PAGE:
All our previous analyses using VSV and TEV data suggest that the possibility to push the entire quasispecies towards lethality by increasing mutation (scenario (A) with N* = 1) may be very unlikely due to variable DMFE. To test the generality of this result, we perform an extensive search in the parameter space of Eqs. (1), which allows us to identify those parameter combinations fulfilling scenarios (A), (B) and (C) for different values of N*. To do so, we use a MonteCarlo (MC) algorithm to randomly sample the parameter space of Eqs. (1) (see Model and Methods section). The results obtained without phenotypic reversion are shown in Table I and in Figure 4. We found that the mean percentage of parameter combinations, 〈p*〉 · 100, that push the quasispecies towards lethal vertices of the phenotypic space is extremely small (see parameter spaces (λL, μ) and (μ, λB) for scenario (A) in Figure 4). For instance, such a percentage is about 1.88% using N* ≥ 0.9. As expected, the parameter values responsible of increasing populations of lethal sequences are mainly those combinations involving extremely high mutation rates, although such mutation can diminish at increasing values of λL. However, as we display in the histogram of Figure 4, the likelihood to push the whole quasispecies towards lethality is very small. Specifically, the histogram displays the mean percentage of parameter combinations for each value of N* and scenario, averaged over 100 independent replicas, where each replica corresponds to M = 106 iterations of the MC algorithm.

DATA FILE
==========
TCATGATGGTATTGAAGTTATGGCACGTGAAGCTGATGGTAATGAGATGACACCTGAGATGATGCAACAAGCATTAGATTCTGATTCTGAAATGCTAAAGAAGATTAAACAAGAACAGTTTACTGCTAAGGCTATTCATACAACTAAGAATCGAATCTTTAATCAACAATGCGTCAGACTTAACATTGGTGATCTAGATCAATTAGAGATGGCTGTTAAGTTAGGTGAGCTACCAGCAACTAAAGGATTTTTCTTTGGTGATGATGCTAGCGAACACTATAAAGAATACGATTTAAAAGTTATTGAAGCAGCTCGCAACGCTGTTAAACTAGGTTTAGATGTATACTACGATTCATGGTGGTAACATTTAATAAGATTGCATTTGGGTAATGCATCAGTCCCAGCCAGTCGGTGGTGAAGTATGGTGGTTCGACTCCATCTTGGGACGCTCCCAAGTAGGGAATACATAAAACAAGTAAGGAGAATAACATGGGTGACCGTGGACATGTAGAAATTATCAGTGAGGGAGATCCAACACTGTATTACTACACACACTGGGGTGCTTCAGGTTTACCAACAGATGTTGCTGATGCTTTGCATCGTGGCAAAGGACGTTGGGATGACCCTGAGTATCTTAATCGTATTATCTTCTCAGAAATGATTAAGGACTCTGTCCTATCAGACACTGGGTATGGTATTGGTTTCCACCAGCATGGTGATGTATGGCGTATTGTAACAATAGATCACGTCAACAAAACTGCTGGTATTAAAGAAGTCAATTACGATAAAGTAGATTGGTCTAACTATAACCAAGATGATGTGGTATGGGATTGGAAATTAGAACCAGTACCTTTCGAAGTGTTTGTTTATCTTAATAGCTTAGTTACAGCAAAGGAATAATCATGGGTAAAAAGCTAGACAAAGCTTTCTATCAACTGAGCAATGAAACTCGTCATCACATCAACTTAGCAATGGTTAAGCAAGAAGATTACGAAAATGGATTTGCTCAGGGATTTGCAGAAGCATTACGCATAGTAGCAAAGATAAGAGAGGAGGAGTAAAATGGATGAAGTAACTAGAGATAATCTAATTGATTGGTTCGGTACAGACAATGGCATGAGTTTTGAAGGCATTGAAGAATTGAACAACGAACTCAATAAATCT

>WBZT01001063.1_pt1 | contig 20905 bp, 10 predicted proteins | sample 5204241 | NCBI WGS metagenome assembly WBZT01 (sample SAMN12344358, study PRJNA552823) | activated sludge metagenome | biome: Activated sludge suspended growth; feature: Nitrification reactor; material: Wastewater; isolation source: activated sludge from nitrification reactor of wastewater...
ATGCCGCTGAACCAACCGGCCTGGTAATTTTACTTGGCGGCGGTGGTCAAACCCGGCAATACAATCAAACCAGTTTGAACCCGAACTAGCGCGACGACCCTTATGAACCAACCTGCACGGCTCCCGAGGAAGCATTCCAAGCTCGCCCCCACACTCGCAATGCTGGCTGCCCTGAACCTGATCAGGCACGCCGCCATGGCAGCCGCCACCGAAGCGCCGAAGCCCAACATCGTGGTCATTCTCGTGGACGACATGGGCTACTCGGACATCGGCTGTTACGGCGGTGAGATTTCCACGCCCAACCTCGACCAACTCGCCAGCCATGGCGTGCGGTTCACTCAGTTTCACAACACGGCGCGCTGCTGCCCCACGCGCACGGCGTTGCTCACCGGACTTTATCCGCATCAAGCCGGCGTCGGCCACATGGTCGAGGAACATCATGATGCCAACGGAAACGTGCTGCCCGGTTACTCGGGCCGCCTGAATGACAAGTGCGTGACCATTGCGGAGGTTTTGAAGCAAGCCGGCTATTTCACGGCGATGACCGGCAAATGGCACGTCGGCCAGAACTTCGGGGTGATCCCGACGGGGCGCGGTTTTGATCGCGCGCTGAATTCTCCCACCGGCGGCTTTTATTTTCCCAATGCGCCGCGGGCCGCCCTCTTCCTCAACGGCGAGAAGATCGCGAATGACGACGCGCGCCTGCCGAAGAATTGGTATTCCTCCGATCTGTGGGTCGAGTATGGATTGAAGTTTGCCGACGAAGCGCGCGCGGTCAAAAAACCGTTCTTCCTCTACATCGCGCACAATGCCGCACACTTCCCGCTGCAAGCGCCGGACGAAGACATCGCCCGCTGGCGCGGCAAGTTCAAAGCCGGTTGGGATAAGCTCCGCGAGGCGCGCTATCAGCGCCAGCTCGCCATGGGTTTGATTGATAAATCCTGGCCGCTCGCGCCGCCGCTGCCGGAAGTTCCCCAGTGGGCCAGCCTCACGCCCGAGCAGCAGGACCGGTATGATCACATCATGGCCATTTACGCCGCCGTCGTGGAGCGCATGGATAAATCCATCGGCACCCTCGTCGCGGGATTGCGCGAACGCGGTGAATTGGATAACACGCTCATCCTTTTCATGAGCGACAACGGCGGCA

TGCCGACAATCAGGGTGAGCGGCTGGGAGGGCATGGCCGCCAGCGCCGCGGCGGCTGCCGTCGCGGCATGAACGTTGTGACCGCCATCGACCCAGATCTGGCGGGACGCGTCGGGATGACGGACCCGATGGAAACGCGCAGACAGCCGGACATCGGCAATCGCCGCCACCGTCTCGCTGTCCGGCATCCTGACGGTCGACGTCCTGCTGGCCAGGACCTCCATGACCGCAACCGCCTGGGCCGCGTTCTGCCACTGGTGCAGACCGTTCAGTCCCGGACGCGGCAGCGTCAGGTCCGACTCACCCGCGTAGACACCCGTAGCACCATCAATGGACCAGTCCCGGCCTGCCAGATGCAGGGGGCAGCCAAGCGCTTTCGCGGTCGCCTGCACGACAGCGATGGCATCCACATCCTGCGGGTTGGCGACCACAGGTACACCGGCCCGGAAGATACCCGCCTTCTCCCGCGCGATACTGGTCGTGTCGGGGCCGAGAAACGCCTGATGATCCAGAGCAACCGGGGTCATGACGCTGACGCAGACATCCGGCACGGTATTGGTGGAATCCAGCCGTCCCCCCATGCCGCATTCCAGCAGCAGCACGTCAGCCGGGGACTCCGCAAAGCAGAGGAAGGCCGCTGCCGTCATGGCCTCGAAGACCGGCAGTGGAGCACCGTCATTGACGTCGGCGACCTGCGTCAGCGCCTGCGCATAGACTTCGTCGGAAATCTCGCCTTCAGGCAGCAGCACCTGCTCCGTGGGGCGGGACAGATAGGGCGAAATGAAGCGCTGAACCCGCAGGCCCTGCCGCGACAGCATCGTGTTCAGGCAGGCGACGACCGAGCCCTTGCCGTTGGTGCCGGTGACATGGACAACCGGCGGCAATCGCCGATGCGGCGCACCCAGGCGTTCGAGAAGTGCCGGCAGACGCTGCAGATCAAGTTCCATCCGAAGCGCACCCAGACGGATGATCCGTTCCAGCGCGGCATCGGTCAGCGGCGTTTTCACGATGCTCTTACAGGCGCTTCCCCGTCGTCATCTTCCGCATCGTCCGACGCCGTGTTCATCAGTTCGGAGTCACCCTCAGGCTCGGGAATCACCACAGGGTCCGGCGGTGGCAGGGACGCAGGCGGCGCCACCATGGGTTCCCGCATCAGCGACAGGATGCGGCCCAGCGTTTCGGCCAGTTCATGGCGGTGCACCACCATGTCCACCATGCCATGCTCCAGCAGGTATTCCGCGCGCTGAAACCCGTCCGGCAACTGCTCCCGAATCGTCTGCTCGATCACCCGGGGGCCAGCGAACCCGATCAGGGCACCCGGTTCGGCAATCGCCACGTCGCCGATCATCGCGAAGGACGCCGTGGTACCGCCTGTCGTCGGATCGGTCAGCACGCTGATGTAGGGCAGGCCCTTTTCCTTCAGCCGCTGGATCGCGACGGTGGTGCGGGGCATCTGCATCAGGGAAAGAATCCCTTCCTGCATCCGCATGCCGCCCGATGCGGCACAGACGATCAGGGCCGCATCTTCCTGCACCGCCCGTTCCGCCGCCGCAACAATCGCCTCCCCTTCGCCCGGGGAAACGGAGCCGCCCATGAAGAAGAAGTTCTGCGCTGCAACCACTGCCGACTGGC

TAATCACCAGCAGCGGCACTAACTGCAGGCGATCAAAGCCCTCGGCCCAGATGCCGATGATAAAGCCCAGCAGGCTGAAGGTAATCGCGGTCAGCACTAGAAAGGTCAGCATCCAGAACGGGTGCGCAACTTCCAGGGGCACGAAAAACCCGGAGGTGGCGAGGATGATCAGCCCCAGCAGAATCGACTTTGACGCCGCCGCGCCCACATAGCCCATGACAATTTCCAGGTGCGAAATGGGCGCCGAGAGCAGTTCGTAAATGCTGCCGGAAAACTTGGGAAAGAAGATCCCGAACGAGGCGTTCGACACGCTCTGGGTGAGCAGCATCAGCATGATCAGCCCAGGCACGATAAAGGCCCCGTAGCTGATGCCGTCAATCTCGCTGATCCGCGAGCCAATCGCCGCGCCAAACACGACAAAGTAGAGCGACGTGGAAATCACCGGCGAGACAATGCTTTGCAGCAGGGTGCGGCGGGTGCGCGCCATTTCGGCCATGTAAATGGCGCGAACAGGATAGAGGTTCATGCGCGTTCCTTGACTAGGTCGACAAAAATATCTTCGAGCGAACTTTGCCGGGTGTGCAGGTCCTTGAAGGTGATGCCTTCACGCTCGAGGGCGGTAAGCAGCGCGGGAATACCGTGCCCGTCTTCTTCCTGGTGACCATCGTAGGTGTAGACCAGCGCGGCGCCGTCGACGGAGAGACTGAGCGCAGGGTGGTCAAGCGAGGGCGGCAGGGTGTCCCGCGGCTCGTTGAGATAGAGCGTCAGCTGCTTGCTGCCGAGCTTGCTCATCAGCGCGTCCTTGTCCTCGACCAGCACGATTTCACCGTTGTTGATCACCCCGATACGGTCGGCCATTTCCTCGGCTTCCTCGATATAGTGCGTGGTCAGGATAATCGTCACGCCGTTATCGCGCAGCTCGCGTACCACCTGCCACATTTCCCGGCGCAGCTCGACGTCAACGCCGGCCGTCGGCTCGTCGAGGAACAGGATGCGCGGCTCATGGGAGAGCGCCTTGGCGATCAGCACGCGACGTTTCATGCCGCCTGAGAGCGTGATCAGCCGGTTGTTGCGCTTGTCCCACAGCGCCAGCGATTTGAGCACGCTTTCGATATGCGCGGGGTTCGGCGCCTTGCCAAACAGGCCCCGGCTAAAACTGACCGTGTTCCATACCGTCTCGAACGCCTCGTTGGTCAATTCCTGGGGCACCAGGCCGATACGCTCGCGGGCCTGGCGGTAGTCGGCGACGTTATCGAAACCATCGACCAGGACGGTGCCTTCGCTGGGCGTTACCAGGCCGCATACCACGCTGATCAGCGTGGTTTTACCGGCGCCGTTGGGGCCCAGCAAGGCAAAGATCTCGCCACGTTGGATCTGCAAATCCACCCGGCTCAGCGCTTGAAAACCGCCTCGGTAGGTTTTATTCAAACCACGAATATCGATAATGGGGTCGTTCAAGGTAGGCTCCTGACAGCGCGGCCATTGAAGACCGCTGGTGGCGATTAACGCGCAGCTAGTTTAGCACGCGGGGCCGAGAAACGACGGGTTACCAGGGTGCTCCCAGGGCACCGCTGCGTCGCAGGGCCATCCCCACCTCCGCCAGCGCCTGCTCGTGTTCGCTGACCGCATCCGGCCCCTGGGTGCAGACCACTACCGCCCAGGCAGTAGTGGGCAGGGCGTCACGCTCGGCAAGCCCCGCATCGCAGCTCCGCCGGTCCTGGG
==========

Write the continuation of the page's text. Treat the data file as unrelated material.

Table 1 Statistics obtained from the MonteCarlo (MC) exploration of the parameter space of Eqs. (1). For δ = 0 (no phenotypic reversion) and for δ > 0 (phenotypic reversion), we computed the mean percentage (±SD) of parameter combinations, 〈p*〉 · 100, pushing the quasispecies towards scenarios (A), (B) and (C) for different population equilibria, N*. Each data value was averaged over 100 independent replicas, and, for each replica, we ran M = 106 MC iterations. The same data represented in histograms for δ = 0 and δ > 0 are displayed, respectively, in Figure 4 and Figure S6(b)